Pacman Jones could face misdemeanors, felony

Updated: March 27, 2007, 2:33 PM ET news services

What the Tennessee Titans decide to do with Adam "Pacman" Jones might be the least of his problems.

Pacman's Choice
Adam "Pacman" Jones has lived two lives -- a brilliant one on the football field and a troubled one off of it. Which will he choose? Greg Garber reports. Story

Police in Las Vegas said on Monday that they will recommend to the city's district attorney that Jones be charged with one count of felony coercion and also misdemeanor counts of battery and threat to life.

The charges stem from a melee that began inside the Minxx Gentlemen's Club and escalated to a triple shooting at 5 a.m. on Feb. 19. One man was left paralyzed.

Lt. George Castro said detectives haven't determined who fired the shots that wounded three people outside the Las Vegas club during the NBA All-Star Game weekend.

Castro said the request for charges will be submitted to Clark County district attorney David Roger no later than the end of the week. Roger will be asked to consider charges against 23-year-old Jones; Robert Reid, 37, of Carson, Calif.; and Sadia Morrison, 24, of New York. Castro described Reid and Morrison as friends of Jones.

"These three people were involved in the altercation inside the club. We're still working on the shooting outside the club," Castro said.

No arrest warrants have been issued, and an investigation will continue into whether another person might have been involved and fired the shots.

Roger, quoted in the Tennessean, said his "best guess" was that a case would be filed within the next two weeks.

"It took approximately five weeks to investigate this and it's not something we took lightly," Castro said. "We had to look at a lot of video and it came from five sources.

"You can only imagine what it was like that night, very violent, very chaotic, so some of the information we had was very sketchy."

Castro said that two full-time detectives and five part-time officers put in more than 500 hours investigating the incident.

Police recommended Reid face felony coercion and misdemeanor battery charges, Castro said. Morrison, arrested the morning of the shooting and charged with battery with a deadly weapon, a bottle, would face an additional felony coercion charge, Castro added.

Roger said he has reviewed some of the police investigation but it was "premature to comment on the merits of the case until I read all their reports."

The club's co-owner, Robert Susnar, has alleged that Jones was involved in the brawl that led to the gunfire and that he believes Jones knows the shooter. Lawyers for the player deny that claim.

"I feel for Pac and hope that all those things are not going to be proven true," Gary Wichard, who was Jones' agent when he was drafted in 2005, told

"I don't know how many times you can hear those warning shots go past your head. I hope he sees this as a serious, serious time in his life. I hope he can rectify things and move forward. I think he knows he needs to change some things in his life."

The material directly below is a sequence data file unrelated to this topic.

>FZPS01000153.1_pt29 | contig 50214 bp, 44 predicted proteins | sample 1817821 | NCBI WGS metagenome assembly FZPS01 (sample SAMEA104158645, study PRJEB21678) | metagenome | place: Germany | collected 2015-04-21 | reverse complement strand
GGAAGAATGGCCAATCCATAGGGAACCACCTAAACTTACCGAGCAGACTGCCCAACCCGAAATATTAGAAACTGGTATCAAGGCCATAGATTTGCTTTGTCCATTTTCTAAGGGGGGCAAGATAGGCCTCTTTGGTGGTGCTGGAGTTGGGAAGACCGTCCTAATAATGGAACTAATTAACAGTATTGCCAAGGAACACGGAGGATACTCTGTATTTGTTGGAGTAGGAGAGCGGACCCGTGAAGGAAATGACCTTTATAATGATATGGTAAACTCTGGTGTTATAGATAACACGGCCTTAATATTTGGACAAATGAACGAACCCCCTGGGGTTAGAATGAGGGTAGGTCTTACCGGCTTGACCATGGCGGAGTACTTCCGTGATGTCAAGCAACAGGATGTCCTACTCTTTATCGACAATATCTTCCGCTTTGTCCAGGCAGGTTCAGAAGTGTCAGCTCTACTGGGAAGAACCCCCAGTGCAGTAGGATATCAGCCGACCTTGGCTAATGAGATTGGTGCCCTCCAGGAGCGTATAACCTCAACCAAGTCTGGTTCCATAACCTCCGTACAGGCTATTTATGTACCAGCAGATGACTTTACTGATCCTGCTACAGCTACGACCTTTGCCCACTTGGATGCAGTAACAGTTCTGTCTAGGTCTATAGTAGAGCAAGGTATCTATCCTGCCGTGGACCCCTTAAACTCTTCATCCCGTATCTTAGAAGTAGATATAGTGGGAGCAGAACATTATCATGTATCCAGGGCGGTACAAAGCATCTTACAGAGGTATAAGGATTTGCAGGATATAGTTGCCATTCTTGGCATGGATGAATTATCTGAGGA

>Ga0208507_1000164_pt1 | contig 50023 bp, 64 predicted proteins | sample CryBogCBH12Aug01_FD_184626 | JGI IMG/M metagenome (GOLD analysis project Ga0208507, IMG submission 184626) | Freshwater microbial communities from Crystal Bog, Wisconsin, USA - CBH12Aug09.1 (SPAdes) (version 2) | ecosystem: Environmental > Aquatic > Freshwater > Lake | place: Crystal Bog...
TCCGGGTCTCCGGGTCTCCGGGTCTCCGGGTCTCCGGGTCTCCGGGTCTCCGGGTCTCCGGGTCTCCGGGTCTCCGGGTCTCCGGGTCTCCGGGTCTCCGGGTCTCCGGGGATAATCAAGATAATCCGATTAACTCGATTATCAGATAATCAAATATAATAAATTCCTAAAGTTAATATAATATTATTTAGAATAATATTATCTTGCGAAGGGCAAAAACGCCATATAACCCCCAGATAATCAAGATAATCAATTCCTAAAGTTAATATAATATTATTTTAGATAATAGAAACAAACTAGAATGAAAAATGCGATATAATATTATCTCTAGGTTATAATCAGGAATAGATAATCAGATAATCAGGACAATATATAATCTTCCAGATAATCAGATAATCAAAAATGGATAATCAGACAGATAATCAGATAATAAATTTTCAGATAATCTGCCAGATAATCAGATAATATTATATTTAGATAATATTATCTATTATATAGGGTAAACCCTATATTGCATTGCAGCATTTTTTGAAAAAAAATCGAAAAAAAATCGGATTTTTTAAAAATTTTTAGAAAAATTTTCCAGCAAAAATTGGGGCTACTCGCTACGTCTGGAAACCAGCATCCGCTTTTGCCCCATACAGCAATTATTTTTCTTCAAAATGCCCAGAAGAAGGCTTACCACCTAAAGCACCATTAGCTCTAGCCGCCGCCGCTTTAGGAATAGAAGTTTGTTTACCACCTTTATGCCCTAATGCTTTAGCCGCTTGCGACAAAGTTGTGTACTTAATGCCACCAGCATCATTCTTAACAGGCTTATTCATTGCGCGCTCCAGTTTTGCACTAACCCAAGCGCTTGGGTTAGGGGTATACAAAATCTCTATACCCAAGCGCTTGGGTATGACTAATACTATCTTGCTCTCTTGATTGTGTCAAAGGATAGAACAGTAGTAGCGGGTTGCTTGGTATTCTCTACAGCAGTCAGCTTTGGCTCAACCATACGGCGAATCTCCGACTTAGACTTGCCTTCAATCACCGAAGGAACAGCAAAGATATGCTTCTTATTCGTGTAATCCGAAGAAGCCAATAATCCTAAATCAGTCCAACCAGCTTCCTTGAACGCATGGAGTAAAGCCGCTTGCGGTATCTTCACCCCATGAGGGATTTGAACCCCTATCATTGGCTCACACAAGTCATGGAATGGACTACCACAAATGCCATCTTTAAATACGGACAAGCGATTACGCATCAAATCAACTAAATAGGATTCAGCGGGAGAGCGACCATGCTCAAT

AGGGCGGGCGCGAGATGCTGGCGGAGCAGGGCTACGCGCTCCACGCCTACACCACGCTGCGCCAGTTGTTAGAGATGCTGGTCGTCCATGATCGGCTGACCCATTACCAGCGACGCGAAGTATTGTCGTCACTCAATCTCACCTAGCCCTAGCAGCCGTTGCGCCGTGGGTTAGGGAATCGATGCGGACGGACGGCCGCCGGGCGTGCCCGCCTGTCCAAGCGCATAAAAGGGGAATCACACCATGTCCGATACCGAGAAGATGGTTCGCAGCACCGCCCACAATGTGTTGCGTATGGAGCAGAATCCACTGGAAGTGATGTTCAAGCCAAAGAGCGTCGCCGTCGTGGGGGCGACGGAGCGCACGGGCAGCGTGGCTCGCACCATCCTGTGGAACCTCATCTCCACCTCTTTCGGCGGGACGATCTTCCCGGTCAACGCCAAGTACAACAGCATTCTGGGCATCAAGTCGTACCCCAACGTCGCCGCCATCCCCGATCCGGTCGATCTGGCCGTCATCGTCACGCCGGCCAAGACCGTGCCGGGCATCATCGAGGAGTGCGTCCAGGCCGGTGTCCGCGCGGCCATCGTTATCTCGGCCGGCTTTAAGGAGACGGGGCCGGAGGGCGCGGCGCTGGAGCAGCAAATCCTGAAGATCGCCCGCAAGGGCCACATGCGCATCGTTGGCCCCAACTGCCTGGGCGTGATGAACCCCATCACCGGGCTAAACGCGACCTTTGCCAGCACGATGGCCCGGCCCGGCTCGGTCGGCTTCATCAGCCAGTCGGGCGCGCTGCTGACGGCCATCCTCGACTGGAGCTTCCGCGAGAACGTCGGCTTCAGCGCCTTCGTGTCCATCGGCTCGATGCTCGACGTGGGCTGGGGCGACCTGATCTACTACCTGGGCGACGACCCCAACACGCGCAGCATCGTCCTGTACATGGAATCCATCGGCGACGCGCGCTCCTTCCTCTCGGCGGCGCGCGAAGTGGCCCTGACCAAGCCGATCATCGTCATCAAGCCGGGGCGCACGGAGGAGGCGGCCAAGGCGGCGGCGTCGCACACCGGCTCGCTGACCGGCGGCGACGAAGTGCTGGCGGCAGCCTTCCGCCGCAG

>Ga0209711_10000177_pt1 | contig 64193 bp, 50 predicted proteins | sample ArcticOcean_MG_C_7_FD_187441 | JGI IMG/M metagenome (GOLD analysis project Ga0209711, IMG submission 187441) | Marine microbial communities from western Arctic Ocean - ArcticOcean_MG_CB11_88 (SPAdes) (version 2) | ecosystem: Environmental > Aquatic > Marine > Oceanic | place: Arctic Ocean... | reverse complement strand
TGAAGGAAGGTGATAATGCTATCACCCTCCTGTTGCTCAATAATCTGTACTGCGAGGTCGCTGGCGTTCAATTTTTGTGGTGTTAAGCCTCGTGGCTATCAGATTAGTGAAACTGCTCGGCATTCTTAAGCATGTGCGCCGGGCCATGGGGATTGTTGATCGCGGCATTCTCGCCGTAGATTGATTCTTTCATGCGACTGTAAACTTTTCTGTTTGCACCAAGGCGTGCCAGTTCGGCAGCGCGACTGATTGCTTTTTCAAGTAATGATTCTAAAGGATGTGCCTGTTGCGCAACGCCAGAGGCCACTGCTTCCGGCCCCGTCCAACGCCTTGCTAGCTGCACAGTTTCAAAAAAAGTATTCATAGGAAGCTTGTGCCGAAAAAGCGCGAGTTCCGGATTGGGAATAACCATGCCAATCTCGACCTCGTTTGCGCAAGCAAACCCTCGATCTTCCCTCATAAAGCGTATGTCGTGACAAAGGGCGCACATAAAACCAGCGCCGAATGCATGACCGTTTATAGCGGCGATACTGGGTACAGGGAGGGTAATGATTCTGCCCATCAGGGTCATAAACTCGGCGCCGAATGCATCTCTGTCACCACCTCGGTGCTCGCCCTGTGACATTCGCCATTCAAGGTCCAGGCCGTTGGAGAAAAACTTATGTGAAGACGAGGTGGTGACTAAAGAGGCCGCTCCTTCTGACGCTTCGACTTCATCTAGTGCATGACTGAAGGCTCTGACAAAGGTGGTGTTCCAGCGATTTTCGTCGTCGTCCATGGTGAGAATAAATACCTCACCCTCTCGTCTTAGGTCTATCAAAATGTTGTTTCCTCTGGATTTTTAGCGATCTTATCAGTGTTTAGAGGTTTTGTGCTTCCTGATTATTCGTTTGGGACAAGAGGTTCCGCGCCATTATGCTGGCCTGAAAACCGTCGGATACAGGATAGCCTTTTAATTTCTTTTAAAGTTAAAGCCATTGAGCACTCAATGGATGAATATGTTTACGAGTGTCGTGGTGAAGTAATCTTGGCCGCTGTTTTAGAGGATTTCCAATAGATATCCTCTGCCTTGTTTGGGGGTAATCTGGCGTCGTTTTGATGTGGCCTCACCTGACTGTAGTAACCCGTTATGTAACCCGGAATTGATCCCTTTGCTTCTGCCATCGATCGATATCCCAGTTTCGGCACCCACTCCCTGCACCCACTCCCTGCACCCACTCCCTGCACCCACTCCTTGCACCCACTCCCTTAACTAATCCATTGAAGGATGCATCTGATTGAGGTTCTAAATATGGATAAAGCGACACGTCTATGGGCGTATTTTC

One of Jones' attorneys, Manny Arora of Atlanta, told ESPN News that Jones was most concerned about the NFL's reaction to charges that have not yet been filed.

"He's reacting like anybody would, he's obviously very upset about it," Arora said. "He's got enough issues with the NFL threatening to take disciplinary action, then you throw this on top of it."

He said he was most concerned that a new player conduct policy being discussed by NFL owners would retroactively punish Jones.

"Our biggest concern is what the NFL is going to do, then we'll deal with an arrest if there is one in the future," Arora said.

Robert Langford, a Las Vegas-based lawyer for Morrison, did not immediately respond to a request for comment. Police said they did not know if Reid had an attorney.

A police report states that Jones brought a trash bag of money into the club to distribute to dancers and that the money sparked a struggle. The amount of cash -- reportedly in dollar bills -- has been disputed by the parties.

Castro said witness accounts indicate that Jones at one point prevented a security officer from stopping the altercation, but Jones was reportedly not armed.

"Did he have a weapon? No, he did not," Castro said. "Was he an inciter, Yes, he was."

Two club security guards and an unidentified woman were wounded in the shooting. Guard Tom Urbanski, who was paralyzed from the waist down, was transferred last week to a rehabilitation hospital in Englewood, Colo. The other guard and the woman were not seriously wounded.

"I hope and pray and believe arrests will follow," said Matthew Dushoff, who represents 43-year-old guard Urbanski.

Titans officials, in Phoenix for the NFL owners' meetings, issued a statement.

"The club is deeply disturbed that the alleged conduct of one of its players has resulted in felony charges in one state and accusations of felony conduct in another state.

"Since the NFL is preparing to introduce a new player conduct policy, and since criminal charges and investigations are in progress, comment or speculation would be inappropriate. The club is currently reviewing its options with respect to the player."

The investigation of the melee in the bar has progressed further than the one into the subsequent shooting, Castro said.

"This is small steps we are taking," Castro said. "We're being patient."

ESPN's Chris Mortensen and Greg Garber and The Associated Press contributed to this report.